Imagine a clock face. Move the bezel in toward the stoneat 12
o’clock, 6, 9, 3. Then I work between those places, so midway
between1-2, 7-8, 10-11 and 4-5. Inspect it with a loupe and then go
at it again ifthe bezel needs moving more. I usually find at this
stage that I need to work in a more downwards (with some inwards)
direction as opposed to the inwards (with a bit of downwards)
direction of the first movement of metal. If you’ve used thicker
metal than you’re used to, you’ll find that ability of themetal to
compress, is actually your friend. Move thin metal inwards around
the “clock”, and you may well find (especially if also too tall)
that when you’re trying to push the metal inwards, it will move out
in adjacent areas, and that no amount of work will ever make it
tight against the stone. Move thicker metal inwards around the
"clock" and you will find that it compresses and moves inwards, and
won’t spring out again, as the thicker metal won’t allow it to.
There are numerous advantages to using thicker metal, but my
favourite is the fact that it just looks better. It just looks more
expensive andluxurious if your bezels are made with thicker metal,
and so would potentially be able to sell for more money too. When
the metal is down onto the stone sufficiently, I like to go round
with my setting punch in a burnishing action, so sideways along the
bezel top (outside edge). This helps to smooth out any tool marks
which I may have inadvertently made. A file and then polishwill
remove any which are more stubborn.

One thing I almost forgot to mention is that to make the most of my
thicker metal settings, I make sure that before setting, the bezel
top is sanded absolutely flat, using a very, very fine sandpaper.
This creates a definite, visible surface (unlike the razor-like edge
of thinner metal) to the top of thebezel, which after setting, takes
on a more angled appearance, similar to a45 degree angle which
really frames the stone beautifully and can then be
polished/burnished to a mirror-like shine. Hopefully the link below
will showa ring I made my daughter last year. I made the bezel from
1mm thick sterling silver. You can see the surface that was once the
top, flat surface of the bezel.


#19

Everyone is commenting on soldering technique and I think that might
be the issue as well. Make sure your metals are positioned so you can
heat them probably from below, that might mean resting on other
specially bent angles just to get your work of your soldering block
[which is a big heat sink].

Like someone else said as soon as that solder flows take off the
heat.

Fine silver shouldn’t melt sooner just have to be cautious. Change
technique good luck.


#20

I used to make bezels by the bazillion working at places where I was
a silversmith. We were given standard 30g fine silver bezel coil,
and hard wire solder. Typically, I’d lay out a row of bezels sitting
flat, but some people liked to stand them up and solder to the
inside. I liked then sitting flat because with some touch, I could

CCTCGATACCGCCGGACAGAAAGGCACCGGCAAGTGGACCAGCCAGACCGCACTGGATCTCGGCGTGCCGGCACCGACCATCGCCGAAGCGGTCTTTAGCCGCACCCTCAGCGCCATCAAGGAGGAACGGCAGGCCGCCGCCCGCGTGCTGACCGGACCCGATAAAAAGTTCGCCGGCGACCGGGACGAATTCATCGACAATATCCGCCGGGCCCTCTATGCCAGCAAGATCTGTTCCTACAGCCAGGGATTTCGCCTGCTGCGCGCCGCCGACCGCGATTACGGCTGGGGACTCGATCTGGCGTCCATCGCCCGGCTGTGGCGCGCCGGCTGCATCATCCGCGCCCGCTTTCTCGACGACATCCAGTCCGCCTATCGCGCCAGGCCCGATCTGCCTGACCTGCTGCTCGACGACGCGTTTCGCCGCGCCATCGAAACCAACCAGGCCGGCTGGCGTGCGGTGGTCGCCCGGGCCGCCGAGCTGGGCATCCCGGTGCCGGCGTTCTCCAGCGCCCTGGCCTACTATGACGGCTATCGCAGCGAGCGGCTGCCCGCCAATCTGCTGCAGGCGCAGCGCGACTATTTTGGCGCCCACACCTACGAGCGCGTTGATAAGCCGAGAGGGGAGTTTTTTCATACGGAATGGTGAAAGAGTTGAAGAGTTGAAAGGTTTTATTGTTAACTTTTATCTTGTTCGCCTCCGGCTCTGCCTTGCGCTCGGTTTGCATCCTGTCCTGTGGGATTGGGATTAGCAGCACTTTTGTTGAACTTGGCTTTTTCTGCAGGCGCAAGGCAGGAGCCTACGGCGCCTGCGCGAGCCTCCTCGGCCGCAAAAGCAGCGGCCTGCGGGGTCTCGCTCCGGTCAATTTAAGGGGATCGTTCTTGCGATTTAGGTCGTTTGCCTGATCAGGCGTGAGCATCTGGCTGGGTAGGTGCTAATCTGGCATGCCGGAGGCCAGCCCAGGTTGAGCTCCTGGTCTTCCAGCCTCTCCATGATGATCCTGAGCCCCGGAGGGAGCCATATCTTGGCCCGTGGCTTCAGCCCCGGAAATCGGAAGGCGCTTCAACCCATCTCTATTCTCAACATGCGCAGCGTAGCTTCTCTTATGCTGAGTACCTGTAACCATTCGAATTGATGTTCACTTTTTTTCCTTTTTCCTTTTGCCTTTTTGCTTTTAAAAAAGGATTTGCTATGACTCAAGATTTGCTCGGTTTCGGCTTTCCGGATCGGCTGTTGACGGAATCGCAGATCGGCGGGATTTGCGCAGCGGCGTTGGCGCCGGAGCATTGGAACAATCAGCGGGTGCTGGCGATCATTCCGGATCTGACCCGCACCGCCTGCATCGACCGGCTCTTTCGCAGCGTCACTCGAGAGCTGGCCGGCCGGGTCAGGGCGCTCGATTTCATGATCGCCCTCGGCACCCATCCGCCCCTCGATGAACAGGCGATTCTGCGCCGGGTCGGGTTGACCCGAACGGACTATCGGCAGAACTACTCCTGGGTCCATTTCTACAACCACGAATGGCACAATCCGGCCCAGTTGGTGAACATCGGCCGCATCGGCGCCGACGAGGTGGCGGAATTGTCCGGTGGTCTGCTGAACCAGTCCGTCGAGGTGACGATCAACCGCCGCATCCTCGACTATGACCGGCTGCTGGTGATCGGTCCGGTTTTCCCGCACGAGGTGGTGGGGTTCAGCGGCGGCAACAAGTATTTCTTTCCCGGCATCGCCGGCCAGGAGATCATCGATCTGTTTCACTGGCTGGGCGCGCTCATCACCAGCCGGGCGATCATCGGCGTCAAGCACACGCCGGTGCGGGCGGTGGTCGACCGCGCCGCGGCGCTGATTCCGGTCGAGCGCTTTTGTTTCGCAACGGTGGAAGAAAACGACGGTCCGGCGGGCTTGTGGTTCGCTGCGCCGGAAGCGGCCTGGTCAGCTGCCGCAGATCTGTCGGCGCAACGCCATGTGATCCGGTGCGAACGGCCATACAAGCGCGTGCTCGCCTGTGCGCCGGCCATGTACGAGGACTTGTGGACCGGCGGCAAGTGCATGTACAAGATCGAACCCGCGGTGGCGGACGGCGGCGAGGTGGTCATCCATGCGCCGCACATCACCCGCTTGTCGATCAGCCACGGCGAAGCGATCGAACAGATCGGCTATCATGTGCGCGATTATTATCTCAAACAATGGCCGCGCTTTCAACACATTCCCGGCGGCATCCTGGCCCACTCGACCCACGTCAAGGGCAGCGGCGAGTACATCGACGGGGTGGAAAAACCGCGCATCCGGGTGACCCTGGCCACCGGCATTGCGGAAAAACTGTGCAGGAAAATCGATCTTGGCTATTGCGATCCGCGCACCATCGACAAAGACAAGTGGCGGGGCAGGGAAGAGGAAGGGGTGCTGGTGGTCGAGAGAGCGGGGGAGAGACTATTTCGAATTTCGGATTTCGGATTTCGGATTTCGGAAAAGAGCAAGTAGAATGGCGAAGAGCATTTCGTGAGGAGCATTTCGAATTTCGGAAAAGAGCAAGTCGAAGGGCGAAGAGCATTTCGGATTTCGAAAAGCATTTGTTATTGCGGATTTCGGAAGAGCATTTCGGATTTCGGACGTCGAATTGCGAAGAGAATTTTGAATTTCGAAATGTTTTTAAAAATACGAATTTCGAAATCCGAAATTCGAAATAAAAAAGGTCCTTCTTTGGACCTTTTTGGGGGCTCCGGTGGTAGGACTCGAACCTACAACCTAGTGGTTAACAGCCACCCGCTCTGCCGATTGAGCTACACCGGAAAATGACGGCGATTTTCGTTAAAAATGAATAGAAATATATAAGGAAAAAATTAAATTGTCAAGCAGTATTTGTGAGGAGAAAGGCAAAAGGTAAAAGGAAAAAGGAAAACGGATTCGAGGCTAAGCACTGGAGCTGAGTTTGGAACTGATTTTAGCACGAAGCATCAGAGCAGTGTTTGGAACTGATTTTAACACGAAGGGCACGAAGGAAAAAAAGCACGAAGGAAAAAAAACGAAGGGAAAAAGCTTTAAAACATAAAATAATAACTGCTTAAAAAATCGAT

only touch the wire solder to the top edge at the joint, and let just
a tiny bit of solder flow down into the joint. Of course care was
needed to deliver heat to the right spot, and not so much as to
crysrallize (too much time spent near melting temp, right ?) or melt
the bezel. Silver would usually just up and melt, but the 14k bezel
would sometimes not melt, but crystallize, and then crack and/or
crumble when you wnet to set the cab); not good !.

I’ve ‘always’ used fine silver and hard solder for bezels because
that’s how I learned, and there are good reasons for it(which should
be obvious : ease of setting fine silver, and the abilitry to do
subsequent solderings with medium and easy solder without melting the
hard that you started with. The only time I (really remember well)
made a (significantly) different bezel was earlier this year. I
hadn’t silvesmithed for at least 10 years (too busy making dies and
walking Chis, you see), when my wife pulled out some old hematite
cabs and said “I want some rings”. I wanted to do something
diggerent so i made bezels out of 18ga sterling, and beveled them
down at about a 30 degree angle, and hammer set them. I hadn’t really
made anything like that so it was interesting and even fun. It had
it got to where working on jewelry wasn’t fun, back when I was doing
production bench work and supervising Yahoos. But that was 30 years
ago, and I found that a lot of the burnout was gone.

Anmyway, with irregular stones -and we used to set a lot of
irregular and nugget turquoise cabs ‘back in the day’ and even with
fine silver bezels, we would sometimes have trouble with spots on
some stones where the bezel would have to be pushed so far over that
it reached the limit of it’s bendability (ductility or malleability
?). At that point that spot on the bezel became springy and wouldn’t
stick in contact with the stome without a little help from the great
KRAGGLE (Lego movie joke). Yes, we all had a bottle of superglue
handy ; was it gauche?..of course it was, but that was the 1970’s.
People were wearing polyester leisure suits and Disco dancing ; I
hardly think a little superglue on a piece of silver and turquoise
jewelry is a serious crime, considering.

Cheers,
Dar